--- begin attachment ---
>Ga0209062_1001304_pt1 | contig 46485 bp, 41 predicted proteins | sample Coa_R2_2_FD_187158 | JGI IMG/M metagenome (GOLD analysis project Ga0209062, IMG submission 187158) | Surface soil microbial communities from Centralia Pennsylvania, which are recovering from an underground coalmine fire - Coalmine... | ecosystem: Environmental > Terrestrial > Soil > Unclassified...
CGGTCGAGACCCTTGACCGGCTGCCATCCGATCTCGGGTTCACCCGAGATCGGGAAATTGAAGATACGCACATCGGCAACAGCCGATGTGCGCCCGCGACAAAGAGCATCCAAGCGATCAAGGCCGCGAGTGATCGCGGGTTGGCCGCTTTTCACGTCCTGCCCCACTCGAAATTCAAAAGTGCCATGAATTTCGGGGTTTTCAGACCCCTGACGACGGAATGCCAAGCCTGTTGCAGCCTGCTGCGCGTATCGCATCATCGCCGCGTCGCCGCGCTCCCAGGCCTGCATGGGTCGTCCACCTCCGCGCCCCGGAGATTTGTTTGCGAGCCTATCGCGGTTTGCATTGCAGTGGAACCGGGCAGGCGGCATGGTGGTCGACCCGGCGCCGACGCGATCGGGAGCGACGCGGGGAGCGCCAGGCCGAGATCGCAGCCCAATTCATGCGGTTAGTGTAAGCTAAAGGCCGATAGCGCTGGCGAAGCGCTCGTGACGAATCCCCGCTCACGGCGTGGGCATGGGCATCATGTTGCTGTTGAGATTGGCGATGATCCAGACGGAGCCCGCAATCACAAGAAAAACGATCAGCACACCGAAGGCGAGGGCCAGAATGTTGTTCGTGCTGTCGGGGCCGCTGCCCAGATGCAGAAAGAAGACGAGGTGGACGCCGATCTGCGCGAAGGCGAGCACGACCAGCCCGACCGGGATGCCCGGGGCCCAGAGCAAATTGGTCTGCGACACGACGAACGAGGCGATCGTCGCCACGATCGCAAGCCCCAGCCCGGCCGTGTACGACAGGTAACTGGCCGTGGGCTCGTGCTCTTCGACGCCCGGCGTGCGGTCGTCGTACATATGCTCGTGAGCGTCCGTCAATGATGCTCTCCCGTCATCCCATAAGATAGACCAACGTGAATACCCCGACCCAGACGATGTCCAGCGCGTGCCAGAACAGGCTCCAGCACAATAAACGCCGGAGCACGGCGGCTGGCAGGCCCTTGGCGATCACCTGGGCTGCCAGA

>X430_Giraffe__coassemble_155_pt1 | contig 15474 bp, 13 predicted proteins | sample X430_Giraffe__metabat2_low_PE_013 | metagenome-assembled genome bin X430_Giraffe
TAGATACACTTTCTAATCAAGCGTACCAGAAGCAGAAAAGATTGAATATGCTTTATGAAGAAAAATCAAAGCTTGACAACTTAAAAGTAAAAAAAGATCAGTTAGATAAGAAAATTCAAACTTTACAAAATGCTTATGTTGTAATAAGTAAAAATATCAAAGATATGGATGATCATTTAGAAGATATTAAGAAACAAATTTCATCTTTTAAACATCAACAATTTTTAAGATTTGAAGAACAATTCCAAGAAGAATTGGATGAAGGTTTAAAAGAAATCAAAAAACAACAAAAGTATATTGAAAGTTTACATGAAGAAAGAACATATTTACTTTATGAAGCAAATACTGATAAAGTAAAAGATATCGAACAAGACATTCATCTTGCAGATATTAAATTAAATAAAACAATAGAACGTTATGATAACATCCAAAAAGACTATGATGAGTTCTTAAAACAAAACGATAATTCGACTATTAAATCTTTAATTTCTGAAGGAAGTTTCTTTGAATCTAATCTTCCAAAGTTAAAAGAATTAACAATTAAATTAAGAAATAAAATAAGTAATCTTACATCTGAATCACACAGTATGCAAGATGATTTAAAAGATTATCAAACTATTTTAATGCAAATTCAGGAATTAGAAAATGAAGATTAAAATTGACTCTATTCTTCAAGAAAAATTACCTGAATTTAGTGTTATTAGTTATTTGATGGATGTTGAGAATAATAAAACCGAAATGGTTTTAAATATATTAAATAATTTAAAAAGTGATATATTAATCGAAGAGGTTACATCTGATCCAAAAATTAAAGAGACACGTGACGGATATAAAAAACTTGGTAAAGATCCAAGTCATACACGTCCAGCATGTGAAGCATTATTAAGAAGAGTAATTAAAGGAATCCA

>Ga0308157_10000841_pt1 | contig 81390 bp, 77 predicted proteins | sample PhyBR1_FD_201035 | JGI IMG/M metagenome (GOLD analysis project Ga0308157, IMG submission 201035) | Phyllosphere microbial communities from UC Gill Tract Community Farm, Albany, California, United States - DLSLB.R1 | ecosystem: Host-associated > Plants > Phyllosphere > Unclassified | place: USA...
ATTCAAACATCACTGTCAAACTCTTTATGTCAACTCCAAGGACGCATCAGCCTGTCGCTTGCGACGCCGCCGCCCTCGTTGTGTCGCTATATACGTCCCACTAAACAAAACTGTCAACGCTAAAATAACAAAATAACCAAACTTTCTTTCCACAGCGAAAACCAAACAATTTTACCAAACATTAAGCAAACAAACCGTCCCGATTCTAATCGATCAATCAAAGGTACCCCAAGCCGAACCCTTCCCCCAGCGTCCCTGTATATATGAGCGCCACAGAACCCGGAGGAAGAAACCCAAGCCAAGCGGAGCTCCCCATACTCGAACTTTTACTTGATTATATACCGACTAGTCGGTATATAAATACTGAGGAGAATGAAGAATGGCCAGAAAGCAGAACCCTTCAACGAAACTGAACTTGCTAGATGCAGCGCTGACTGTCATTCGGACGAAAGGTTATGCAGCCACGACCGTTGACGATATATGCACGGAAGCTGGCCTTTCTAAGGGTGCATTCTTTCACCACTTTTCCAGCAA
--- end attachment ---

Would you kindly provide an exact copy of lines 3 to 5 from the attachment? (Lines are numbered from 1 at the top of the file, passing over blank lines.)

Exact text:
>X430_Giraffe__coassemble_155_pt1 | contig 15474 bp, 13 predicted proteins | sample X430_Giraffe__metabat2_low_PE_013 | metagenome-assembled genome bin X430_Giraffe
TAGATACACTTTCTAATCAAGCGTACCAGAAGCAGAAAAGATTGAATATGCTTTATGAAGAAAAATCAAAGCTTGACAACTTAAAAGTAAAAAAAGATCAGTTAGATAAGAAAATTCAAACTTTACAAAATGCTTATGTTGTAATAAGTAAAAATATCAAAGATATGGATGATCATTTAGAAGATATTAAGAAACAAATTTCATCTTTTAAACATCAACAATTTTTAAGATTTGAAGAACAATTCCAAGAAGAATTGGATGAAGGTTTAAAAGAAATCAAAAAACAACAAAAGTATATTGAAAGTTTACATGAAGAAAGAACATATTTACTTTATGAAGCAAATACTGATAAAGTAAAAGATATCGAACAAGACATTCATCTTGCAGATATTAAATTAAATAAAACAATAGAACGTTATGATAACATCCAAAAAGACTATGATGAGTTCTTAAAACAAAACGATAATTCGACTATTAAATCTTTAATTTCTGAAGGAAGTTTCTTTGAATCTAATCTTCCAAAGTTAAAAGAATTAACAATTAAATTAAGAAATAAAATAAGTAATCTTACATCTGAATCACACAGTATGCAAGATGATTTAAAAGATTATCAAACTATTTTAATGCAAATTCAGGAATTAGAAAATGAAGATTAAAATTGACTCTATTCTTCAAGAAAAATTACCTGAATTTAGTGTTATTAGTTATTTGATGGATGTTGAGAATAATAAAACCGAAATGGTTTTAAATATATTAAATAATTTAAAAAGTGATATATTAATCGAAGAGGTTACATCTGATCCAAAAATTAAAGAGACACGTGACGGATATAAAAAACTTGGTAAAGATCCAAGTCATACACGTCCAGCATGTGAAGCATTATTAAGAAGAGTAATTAAAGGAATCCA

>Ga0308157_10000841_pt1 | contig 81390 bp, 77 predicted proteins | sample PhyBR1_FD_201035 | JGI IMG/M metagenome (GOLD analysis project Ga0308157, IMG submission 201035) | Phyllosphere microbial communities from UC Gill Tract Community Farm, Albany, California, United States - DLSLB.R1 | ecosystem: Host-associated > Plants > Phyllosphere > Unclassified | place: USA...